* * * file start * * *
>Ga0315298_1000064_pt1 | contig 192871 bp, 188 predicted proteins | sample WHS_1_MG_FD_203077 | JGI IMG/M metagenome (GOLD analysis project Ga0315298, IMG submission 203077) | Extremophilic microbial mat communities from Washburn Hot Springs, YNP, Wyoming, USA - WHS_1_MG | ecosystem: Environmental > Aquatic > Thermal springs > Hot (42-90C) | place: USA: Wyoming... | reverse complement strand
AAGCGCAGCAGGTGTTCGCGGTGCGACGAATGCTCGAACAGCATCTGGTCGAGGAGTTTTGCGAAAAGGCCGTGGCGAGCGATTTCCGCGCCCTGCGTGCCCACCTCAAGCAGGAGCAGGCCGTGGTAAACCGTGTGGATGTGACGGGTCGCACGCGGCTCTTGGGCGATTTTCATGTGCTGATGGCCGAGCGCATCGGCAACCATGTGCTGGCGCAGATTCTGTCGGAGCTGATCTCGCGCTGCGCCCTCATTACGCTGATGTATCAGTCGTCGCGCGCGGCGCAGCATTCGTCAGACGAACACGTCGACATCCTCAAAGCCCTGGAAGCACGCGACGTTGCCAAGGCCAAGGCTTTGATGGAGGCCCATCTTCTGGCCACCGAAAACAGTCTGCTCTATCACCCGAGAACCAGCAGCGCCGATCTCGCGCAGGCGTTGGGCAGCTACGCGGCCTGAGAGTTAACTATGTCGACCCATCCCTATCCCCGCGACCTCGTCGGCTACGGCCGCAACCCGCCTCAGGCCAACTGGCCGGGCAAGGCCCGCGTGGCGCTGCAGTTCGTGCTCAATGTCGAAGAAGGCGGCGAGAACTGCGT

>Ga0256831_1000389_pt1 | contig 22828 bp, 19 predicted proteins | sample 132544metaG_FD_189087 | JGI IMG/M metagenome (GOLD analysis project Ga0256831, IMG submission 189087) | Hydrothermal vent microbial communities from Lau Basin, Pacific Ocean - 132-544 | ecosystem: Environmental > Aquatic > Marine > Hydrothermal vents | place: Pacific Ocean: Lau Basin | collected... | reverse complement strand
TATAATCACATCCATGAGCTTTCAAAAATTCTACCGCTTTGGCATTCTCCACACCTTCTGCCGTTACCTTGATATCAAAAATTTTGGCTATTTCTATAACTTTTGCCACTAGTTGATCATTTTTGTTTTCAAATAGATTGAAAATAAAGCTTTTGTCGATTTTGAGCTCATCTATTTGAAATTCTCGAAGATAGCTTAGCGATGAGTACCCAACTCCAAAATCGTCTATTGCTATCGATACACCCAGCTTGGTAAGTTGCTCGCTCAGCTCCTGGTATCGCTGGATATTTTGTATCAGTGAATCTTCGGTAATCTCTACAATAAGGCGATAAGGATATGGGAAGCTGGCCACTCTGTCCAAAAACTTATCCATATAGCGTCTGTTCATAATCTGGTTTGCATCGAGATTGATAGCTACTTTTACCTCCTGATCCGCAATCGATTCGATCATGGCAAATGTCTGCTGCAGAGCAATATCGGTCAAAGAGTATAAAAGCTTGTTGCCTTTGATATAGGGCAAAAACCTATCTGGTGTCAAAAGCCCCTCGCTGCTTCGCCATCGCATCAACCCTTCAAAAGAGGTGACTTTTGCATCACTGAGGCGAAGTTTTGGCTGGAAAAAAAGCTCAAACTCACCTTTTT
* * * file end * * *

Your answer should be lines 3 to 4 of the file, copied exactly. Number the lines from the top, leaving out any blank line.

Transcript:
>Ga0256831_1000389_pt1 | contig 22828 bp, 19 predicted proteins | sample 132544metaG_FD_189087 | JGI IMG/M metagenome (GOLD analysis project Ga0256831, IMG submission 189087) | Hydrothermal vent microbial communities from Lau Basin, Pacific Ocean - 132-544 | ecosystem: Environmental > Aquatic > Marine > Hydrothermal vents | place: Pacific Ocean: Lau Basin | collected... | reverse complement strand
TATAATCACATCCATGAGCTTTCAAAAATTCTACCGCTTTGGCATTCTCCACACCTTCTGCCGTTACCTTGATATCAAAAATTTTGGCTATTTCTATAACTTTTGCCACTAGTTGATCATTTTTGTTTTCAAATAGATTGAAAATAAAGCTTTTGTCGATTTTGAGCTCATCTATTTGAAATTCTCGAAGATAGCTTAGCGATGAGTACCCAACTCCAAAATCGTCTATTGCTATCGATACACCCAGCTTGGTAAGTTGCTCGCTCAGCTCCTGGTATCGCTGGATATTTTGTATCAGTGAATCTTCGGTAATCTCTACAATAAGGCGATAAGGATATGGGAAGCTGGCCACTCTGTCCAAAAACTTATCCATATAGCGTCTGTTCATAATCTGGTTTGCATCGAGATTGATAGCTACTTTTACCTCCTGATCCGCAATCGATTCGATCATGGCAAATGTCTGCTGCAGAGCAATATCGGTCAAAGAGTATAAAAGCTTGTTGCCTTTGATATAGGGCAAAAACCTATCTGGTGTCAAAAGCCCCTCGCTGCTTCGCCATCGCATCAACCCTTCAAAAGAGGTGACTTTTGCATCACTGAGGCGAAGTTTTGGCTGGAAAAAAAGCTCAAACTCACCTTTTT